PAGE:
It’s hard not to “stand out” on the ice when you carry 241 pounds on a 6’7″ frame, but there’s more to the Montreal Canadiens Number 75 than meets the naked eye.
Harold Priestly Gill III (born April 6th, 1975) is a native of Concord, Massachusetts, so it’s fairly hard to believe that he could eventually become a Hab. Growing up, his allegiance was to the rival Boston Bruins, but hearing him speak today about his life on and off the ice here in Montreal, it’s clear to see that his allegiance has changed.
But the path that led Gill here to Montreal is an interesting one.
From early on in life, Gill has always been an athletic person, and that made for some pretty tough decisions. As a successful quarterback for his high school team – the Nashoba Regional Chieftains (Bolton, MA.), he recollects what it was like to actually be heralded as the game changer and play maker on the field. A far cry from how his talent is seen on an 85 x 200 foot ice surface.
There was no doubt that hockey was part of him, but football seemed to be his passion. So much so, that he wasn’t even present on June 16th when he was drafted 207th overall (8th round) in the 1993 NHL Entry Draft by the Boston Bruins. That day was the changing moment in Gill’s life, and the day that his momentum shifted completely to the world of hockey.
Gill put in 4 years of play with the Providence College Friars (NCAA) – a private coeducational university in Rhode Island – while earning his mathematics degree. As a matter of fact, if he hadn’t gone on to a life of hockey, he claims that being a math professor would have been his profession of choice.
The big man saw his first season in the NHL in 1997, as he suited up with the team that drafted him. He recollects how inspiring it was to play with NHL defensive icon Ray Bourque; a player whose poster hung in his room growing up. But it wasn’t just the chance to play with one of his hero’s that made those years special. It was the chance to learn first-hand, side by side, with one of hockey’s greats. An experience that forged skill and ethics into the budding d-man.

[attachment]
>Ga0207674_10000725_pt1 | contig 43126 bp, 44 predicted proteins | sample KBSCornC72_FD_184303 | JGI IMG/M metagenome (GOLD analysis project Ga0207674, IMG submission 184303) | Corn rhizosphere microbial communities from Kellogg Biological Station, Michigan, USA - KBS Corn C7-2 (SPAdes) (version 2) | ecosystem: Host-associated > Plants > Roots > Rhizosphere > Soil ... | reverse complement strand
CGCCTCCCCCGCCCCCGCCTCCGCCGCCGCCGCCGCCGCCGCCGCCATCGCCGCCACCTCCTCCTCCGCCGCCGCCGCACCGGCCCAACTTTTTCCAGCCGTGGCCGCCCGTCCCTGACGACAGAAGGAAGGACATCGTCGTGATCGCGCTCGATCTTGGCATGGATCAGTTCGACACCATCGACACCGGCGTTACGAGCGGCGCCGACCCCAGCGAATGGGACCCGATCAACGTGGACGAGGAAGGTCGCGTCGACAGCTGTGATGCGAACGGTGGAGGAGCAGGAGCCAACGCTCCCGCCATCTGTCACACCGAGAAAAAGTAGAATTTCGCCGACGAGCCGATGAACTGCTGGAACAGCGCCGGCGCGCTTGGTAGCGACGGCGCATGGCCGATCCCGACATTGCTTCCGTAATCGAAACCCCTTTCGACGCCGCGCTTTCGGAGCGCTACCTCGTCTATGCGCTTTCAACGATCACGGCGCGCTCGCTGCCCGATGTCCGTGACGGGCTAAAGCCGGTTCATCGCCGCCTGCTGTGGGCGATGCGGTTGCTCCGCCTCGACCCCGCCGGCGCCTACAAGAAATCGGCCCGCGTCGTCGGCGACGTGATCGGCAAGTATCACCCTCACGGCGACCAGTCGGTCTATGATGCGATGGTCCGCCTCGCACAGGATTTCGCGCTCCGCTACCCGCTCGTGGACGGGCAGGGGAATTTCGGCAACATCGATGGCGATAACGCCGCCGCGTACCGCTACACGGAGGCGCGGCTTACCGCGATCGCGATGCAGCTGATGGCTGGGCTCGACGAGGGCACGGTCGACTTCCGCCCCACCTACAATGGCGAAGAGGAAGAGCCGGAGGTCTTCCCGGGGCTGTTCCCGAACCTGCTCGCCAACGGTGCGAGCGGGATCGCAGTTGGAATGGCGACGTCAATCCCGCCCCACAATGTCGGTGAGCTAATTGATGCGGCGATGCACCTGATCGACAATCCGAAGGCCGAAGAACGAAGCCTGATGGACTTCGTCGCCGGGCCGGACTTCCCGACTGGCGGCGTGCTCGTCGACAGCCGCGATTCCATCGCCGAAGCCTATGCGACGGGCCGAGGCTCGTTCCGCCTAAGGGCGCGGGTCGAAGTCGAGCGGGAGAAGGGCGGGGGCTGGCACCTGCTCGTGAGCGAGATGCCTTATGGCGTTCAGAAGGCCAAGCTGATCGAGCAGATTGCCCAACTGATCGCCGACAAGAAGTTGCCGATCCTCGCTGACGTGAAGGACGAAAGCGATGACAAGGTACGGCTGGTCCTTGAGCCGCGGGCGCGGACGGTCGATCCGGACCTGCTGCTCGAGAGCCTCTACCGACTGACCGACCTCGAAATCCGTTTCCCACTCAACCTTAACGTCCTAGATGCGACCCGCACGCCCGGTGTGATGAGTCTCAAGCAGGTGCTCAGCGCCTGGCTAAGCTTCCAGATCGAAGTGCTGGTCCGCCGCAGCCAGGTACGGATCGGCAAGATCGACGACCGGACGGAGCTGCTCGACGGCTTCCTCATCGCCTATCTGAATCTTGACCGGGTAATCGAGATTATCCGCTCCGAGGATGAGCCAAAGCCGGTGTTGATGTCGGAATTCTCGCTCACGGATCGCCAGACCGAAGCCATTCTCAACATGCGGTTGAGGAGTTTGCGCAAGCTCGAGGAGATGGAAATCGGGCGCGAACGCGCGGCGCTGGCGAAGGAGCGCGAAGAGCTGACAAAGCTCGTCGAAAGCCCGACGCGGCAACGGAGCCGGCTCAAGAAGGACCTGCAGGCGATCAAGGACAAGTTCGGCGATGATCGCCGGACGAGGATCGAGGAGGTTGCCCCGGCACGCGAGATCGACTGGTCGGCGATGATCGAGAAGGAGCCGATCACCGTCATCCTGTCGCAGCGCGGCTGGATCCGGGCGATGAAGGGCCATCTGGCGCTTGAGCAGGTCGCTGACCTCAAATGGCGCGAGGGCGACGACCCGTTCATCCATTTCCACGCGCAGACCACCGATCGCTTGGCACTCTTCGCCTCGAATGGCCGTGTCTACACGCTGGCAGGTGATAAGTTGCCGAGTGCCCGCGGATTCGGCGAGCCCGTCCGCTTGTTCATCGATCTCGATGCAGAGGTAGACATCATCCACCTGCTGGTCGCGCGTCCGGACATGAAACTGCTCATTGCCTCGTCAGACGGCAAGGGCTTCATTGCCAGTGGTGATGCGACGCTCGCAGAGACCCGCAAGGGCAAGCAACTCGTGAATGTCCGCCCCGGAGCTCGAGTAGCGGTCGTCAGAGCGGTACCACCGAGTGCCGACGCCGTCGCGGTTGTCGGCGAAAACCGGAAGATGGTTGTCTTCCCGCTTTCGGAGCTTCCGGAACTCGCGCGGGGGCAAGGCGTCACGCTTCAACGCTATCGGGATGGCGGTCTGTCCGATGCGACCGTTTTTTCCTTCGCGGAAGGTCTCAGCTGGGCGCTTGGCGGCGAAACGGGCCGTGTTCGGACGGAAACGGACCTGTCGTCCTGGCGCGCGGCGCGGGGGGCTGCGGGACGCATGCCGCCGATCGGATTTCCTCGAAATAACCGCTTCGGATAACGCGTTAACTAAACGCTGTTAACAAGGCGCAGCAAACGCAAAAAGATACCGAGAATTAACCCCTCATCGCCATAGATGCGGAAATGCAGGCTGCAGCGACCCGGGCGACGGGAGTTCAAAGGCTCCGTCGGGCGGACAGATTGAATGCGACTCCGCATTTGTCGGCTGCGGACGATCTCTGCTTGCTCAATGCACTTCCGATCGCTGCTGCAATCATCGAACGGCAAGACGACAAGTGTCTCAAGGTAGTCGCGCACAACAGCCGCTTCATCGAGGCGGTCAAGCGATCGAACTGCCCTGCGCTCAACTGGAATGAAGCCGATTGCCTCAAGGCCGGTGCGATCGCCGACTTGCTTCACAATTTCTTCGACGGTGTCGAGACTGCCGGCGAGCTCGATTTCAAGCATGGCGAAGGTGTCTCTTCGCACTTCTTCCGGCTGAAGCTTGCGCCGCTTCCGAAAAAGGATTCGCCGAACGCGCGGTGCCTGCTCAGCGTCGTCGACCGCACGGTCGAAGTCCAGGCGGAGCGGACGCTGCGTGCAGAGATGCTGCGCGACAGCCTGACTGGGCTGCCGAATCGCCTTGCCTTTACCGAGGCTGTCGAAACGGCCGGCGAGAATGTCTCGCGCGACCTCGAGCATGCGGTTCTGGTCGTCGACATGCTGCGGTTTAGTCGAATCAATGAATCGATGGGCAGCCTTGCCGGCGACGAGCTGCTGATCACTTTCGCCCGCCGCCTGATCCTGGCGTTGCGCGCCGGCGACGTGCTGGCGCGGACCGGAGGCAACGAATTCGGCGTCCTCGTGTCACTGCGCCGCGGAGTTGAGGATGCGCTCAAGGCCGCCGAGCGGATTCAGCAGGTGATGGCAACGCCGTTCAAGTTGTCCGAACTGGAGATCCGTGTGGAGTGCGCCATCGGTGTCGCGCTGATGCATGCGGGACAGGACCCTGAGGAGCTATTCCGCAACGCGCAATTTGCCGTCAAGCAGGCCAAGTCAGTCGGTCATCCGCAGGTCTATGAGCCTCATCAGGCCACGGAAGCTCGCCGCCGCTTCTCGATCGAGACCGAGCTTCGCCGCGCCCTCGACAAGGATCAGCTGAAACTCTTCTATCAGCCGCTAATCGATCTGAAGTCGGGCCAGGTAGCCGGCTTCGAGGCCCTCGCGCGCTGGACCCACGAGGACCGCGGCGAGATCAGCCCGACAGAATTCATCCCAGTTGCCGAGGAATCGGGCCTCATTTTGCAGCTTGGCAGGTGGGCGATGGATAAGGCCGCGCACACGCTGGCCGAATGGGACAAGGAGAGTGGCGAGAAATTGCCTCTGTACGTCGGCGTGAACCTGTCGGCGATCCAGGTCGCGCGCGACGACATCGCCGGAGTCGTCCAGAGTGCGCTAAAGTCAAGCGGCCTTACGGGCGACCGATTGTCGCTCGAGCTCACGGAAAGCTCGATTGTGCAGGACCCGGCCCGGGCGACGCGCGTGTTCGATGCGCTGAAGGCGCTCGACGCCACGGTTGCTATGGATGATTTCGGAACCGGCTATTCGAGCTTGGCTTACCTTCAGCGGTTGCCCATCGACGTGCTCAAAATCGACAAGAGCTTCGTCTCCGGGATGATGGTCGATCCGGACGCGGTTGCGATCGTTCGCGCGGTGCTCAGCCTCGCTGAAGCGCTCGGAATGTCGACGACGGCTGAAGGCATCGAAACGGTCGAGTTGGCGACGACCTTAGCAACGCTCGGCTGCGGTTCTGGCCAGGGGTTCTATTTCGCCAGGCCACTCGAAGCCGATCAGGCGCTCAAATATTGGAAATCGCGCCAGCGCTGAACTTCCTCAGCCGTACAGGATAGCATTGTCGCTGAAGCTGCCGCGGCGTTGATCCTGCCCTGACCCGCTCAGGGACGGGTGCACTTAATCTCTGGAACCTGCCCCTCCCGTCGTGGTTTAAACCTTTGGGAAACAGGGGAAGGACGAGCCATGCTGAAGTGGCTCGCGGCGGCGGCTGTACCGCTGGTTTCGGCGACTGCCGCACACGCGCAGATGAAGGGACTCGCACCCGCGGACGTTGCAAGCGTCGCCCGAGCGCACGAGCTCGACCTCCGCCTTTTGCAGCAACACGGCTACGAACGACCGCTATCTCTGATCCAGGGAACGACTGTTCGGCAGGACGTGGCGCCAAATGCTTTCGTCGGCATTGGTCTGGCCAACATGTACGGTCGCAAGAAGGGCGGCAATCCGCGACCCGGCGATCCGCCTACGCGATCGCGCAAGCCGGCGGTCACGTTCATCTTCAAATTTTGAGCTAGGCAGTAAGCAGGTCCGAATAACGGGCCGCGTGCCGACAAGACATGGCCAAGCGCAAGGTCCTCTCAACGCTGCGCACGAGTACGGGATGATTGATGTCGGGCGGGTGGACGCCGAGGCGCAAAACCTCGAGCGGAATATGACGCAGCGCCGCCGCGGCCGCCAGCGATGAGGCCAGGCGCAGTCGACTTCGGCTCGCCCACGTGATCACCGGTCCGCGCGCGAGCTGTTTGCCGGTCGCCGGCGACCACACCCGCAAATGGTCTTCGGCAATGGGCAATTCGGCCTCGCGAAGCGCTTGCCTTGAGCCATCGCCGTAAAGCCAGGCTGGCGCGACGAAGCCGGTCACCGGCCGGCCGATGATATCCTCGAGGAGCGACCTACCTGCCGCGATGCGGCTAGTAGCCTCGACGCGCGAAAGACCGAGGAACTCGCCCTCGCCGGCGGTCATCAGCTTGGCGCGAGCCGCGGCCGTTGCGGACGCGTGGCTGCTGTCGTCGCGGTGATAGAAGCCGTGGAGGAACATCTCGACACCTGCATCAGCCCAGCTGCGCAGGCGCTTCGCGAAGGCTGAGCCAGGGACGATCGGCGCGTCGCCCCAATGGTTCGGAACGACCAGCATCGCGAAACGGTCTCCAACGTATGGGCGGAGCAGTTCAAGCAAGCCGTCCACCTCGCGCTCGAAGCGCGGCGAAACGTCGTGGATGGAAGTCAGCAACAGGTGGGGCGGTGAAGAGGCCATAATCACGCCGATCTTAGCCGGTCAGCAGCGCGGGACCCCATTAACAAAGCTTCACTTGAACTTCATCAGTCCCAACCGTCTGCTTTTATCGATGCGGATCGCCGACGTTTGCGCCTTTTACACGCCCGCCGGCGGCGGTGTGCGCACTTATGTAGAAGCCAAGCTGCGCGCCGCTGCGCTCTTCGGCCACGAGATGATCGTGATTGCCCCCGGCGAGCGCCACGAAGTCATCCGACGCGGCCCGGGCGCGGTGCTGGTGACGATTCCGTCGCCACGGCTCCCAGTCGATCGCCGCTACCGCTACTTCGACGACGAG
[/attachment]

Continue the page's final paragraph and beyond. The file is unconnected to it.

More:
After eight seasons in Boston (as well as the lockout season with Lukko Rauma in the Finnish League), Gill found himself packing his bags for Toronto, signing a 3 year contract with the Maple Leafs. It was in Toronto that Gill really began to hone his hockey skills.
Much of the improvement to his game can be attributed to time spent with legendary coach Pat Burns. Gill says he was a tough coach, but honest. Burns was the man who set it straight for the massive defenseman, teaching him to keep his game simple, and always re-enforcing that Gill would never be a playmaker.
Under Burns watchful eye and honest coaching ability, Gill began using his strengths and diminishing his weaknesses. He became the shutdown defenseman that his body size enables him to be, and became one of the best shot blockers in the league.
He began showing his leadership skills on the ice as a strong penalty killer, all the while doing what he needed to lower his penalty minutes.
The words from his coach were tough to hear, but they made a solid difference to his play and career:
“He was hard. He was real stern. But he was just what I needed. You want to hear ‘Hey you’re great, and you’re gonna make plays, and you’re gonna be awesome. He wasn’t that guy. I needed that” ~ Hal Gill on Coach Pat Burns